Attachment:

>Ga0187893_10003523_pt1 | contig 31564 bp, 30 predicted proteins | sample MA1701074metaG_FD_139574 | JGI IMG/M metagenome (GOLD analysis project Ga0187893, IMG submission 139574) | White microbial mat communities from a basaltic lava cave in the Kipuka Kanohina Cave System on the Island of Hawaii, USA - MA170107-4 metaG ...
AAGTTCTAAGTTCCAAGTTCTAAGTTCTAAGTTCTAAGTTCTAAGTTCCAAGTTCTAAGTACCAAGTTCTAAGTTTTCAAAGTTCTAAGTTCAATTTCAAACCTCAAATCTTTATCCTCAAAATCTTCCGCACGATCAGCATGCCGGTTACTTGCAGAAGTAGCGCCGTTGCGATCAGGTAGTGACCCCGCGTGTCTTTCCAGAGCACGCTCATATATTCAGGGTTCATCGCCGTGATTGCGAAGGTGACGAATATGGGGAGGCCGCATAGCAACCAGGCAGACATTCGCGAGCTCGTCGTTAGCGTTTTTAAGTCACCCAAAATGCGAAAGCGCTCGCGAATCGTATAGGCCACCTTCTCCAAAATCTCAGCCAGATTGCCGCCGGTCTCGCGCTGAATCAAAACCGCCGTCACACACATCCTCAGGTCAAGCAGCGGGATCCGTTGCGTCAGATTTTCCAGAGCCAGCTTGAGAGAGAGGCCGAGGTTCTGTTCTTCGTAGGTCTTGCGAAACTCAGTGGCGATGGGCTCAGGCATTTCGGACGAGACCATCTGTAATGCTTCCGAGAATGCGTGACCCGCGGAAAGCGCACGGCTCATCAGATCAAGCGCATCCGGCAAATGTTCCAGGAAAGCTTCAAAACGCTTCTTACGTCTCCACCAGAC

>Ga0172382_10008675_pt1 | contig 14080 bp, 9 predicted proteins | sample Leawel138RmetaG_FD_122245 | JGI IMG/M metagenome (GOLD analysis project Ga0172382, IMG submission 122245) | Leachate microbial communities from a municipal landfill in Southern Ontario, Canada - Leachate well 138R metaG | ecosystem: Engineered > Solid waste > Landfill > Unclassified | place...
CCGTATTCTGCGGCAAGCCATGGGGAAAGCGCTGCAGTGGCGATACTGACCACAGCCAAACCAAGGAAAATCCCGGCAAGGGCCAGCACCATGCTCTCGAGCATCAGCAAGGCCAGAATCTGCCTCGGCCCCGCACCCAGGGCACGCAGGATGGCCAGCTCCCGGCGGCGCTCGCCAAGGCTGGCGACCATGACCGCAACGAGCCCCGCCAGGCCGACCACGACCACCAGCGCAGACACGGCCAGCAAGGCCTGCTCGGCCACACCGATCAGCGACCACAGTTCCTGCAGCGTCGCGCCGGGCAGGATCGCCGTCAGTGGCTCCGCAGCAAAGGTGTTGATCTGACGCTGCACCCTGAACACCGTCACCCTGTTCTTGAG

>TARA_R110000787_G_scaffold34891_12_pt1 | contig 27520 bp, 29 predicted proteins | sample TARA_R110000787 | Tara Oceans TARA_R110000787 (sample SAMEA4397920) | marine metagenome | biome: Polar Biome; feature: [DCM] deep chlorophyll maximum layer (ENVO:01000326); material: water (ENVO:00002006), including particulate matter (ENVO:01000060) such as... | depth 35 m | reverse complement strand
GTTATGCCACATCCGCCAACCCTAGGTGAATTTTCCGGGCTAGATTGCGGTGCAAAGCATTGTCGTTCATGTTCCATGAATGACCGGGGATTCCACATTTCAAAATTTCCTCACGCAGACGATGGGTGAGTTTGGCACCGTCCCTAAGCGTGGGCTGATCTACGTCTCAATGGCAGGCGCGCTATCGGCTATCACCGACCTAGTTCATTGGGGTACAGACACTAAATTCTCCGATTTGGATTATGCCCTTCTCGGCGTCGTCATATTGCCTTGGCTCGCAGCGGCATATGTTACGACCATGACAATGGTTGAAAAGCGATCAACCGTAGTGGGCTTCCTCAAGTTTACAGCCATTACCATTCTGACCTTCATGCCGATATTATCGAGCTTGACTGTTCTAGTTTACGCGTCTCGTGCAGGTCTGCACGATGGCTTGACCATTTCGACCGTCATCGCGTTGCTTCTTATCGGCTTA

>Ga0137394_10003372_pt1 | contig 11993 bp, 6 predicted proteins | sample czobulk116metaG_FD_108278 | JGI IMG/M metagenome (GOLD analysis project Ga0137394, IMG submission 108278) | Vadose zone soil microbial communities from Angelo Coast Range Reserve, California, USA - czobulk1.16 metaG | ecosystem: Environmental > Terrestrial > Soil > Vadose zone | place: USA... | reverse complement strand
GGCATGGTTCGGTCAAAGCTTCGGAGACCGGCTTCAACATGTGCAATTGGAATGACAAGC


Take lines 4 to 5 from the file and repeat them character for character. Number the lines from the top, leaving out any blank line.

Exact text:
CCGTATTCTGCGGCAAGCCATGGGGAAAGCGCTGCAGTGGCGATACTGACCACAGCCAAACCAAGGAAAATCCCGGCAAGGGCCAGCACCATGCTCTCGAGCATCAGCAAGGCCAGAATCTGCCTCGGCCCCGCACCCAGGGCACGCAGGATGGCCAGCTCCCGGCGGCGCTCGCCAAGGCTGGCGACCATGACCGCAACGAGCCCCGCCAGGCCGACCACGACCACCAGCGCAGACACGGCCAGCAAGGCCTGCTCGGCCACACCGATCAGCGACCACAGTTCCTGCAGCGTCGCGCCGGGCAGGATCGCCGTCAGTGGCTCCGCAGCAAAGGTGTTGATCTGACGCTGCACCCTGAACACCGTCACCCTGTTCTTGAG

>TARA_R110000787_G_scaffold34891_12_pt1 | contig 27520 bp, 29 predicted proteins | sample TARA_R110000787 | Tara Oceans TARA_R110000787 (sample SAMEA4397920) | marine metagenome | biome: Polar Biome; feature: [DCM] deep chlorophyll maximum layer (ENVO:01000326); material: water (ENVO:00002006), including particulate matter (ENVO:01000060) such as... | depth 35 m | reverse complement strand